Testing the Power of Predictive Analytics and AI
There are many reasons why patients might be nonadherent – whether it’s study fatigue, forgetfulness, or juggling other responsibilities and stressors. Despite the best efforts of site teams to identify the most qualified and motivated patients, ensuring treatment plan compliance over the course of an entire study has continued to impact data quality and study performance. Site leaders and sponsors alike have often pondered what they could do to predict patient behavior without the aid of a crystal ball.
Today, they no longer need to wish for the aid of a fortune-teller to help optimize their studies. Knowing that an individual’s future behavior is likely to be consistent with their past behavior, sponsors can predict adherence and even the likelihood that a patient will drop out with high accuracy. Using modern technologies powered by sophisticated artificial intelligence, we can gain insight into patient behaviors before a trial begins and optimize cohorts by selecting participants with a high likelihood of compliance to the medication regimen.
Can We Tell the Future? Let’s Test It
Using our dataset of dosing behavior of a million doses, we built a predictive model to do a number of things. The first is a binary prediction to determine if a patient will be above or below a particular adherence threshold at the end of the trial. The second is to predict the patient’s actual adherence at the end of the trial, and the third is to see if adherence can be used as a good predictive indicator of the likelihood of dropout.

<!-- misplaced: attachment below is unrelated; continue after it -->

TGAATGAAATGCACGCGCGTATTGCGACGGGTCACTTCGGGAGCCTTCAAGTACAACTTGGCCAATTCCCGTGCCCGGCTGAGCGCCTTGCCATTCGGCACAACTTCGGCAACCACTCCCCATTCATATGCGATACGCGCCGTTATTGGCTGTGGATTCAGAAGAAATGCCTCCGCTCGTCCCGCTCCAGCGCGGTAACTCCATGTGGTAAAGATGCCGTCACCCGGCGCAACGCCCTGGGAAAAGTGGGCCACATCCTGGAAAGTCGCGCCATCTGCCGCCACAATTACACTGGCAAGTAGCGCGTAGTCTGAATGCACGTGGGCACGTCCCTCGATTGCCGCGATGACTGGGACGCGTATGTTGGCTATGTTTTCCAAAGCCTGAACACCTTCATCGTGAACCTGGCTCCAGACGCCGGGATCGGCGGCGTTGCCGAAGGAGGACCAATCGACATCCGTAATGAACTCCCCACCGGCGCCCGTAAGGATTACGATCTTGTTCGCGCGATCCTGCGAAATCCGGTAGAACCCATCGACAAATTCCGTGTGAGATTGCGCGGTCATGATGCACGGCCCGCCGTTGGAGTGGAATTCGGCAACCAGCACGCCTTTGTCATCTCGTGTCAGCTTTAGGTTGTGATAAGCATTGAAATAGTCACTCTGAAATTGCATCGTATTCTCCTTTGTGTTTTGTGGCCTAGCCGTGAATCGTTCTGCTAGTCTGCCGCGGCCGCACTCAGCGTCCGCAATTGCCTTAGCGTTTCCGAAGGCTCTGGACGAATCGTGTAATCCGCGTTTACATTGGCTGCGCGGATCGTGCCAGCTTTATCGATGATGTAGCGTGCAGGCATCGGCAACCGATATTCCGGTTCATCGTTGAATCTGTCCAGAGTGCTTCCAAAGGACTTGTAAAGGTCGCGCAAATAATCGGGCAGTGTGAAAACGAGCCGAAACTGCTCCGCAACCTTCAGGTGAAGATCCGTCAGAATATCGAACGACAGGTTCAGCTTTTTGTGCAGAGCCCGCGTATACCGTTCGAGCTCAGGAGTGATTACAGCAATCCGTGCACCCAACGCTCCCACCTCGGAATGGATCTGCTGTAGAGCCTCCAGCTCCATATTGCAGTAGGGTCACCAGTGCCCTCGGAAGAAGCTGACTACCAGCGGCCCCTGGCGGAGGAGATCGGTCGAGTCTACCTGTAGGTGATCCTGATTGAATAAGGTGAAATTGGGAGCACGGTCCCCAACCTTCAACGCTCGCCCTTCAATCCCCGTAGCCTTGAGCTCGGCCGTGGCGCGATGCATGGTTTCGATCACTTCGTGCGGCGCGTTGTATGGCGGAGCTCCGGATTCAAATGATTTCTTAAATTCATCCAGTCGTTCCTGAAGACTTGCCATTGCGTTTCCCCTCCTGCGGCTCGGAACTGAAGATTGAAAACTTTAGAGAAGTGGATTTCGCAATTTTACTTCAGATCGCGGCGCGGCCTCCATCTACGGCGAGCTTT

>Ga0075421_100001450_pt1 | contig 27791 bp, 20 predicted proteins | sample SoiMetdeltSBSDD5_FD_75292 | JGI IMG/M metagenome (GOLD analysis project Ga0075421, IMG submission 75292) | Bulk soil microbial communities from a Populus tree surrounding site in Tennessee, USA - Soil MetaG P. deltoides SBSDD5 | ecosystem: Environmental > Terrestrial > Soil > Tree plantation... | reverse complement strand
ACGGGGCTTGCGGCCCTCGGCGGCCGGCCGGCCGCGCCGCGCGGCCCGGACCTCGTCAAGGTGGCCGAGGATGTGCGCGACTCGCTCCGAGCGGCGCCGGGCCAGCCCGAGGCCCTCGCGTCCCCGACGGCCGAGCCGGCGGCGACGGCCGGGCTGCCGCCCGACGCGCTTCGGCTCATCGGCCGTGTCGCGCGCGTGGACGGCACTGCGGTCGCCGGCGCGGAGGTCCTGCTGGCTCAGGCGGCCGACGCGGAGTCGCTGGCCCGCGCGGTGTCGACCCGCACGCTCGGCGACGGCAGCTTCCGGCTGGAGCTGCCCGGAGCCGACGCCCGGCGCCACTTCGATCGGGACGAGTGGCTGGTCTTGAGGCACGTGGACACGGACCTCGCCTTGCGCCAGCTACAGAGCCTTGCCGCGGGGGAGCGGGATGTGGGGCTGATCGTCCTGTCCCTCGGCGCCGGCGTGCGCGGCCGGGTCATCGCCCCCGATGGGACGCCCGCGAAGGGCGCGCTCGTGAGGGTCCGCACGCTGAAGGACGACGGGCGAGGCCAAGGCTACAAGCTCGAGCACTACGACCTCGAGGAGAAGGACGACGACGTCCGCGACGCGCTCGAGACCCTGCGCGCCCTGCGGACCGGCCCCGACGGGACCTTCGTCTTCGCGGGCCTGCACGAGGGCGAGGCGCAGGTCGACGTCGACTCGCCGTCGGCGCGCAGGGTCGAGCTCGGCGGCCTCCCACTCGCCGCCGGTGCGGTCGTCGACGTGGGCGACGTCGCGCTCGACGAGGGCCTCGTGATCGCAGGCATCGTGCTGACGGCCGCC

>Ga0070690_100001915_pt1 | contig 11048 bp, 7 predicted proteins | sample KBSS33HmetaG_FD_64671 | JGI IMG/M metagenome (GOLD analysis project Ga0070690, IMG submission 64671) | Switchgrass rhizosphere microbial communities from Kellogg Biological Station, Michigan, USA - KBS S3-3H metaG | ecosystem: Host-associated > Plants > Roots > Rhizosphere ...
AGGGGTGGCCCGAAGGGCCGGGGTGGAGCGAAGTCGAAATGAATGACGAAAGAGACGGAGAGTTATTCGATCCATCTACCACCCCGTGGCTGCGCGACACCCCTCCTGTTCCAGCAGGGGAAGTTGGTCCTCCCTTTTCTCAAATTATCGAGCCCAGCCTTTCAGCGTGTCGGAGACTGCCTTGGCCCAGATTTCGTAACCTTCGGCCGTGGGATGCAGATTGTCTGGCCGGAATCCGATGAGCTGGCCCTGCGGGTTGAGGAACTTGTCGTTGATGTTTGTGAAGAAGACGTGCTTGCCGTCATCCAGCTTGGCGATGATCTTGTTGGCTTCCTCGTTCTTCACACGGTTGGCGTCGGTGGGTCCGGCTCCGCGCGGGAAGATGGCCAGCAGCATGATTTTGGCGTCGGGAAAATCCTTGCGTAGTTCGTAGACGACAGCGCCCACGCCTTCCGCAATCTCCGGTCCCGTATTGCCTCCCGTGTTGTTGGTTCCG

Because of the unique data set we hold, the models are able to utilize rich information on patient engagement, not just simply if a dose was taken. Some of the factors included in the model include how long it takes a patient to dose, variations in the time of day they dose, or how long after their alarm time they dose, combined with information such as study duration and therapy area.
So, does it work? Yes! The models perform with up to 88% accuracy in predicting both a binary adherence threshold and a patient’s actual end adherence using as little as 14 days of data, and excitingly, the accuracy of the models using as little as five days of data is around 80%.
What This Means for Future Studies
The ability to accurately predict a patient’s adherence opens up a number of opportunities to decrease risk in our trials. Let’s explore some of the most impactful.
- Randomization strategies: An understanding of how engaged a patient is likely to be with their treatment regimen provides sponsors with the opportunity to do a number of different things. Eligibility criteria can be specified to enroll only the patients who are most likely to be adherent over the course of the trial, or if sponsors prefer, the information can be used to stratify the patients to ensure a balance across treatment arms.
- Patient specific support: If sites are able to be notified of which patients are likely to struggle the most to remain on track with their treatment, they can provide additional support to those patients and maintain line of sight into their behavior, gaining insight into any potential real-time or future adherence issues. This allows them to create patient-centric interventions that provide personalized support and encouragement, focusing their efforts on the patients most in need.
There are many other applications of this type of predictive capability, and we are excited to be working with our customers to explore the ways in which AI and machine learning can change the way we conduct clinical trials.
To learn more about how Boehringer Ingelheim is applying predictive analytics to improve the effectiveness of clinical trials, please click here to view AiCure’s recent webinar “Leveraging Predictive Dosing to Reduce Clinical Trial Risk,” on-demand.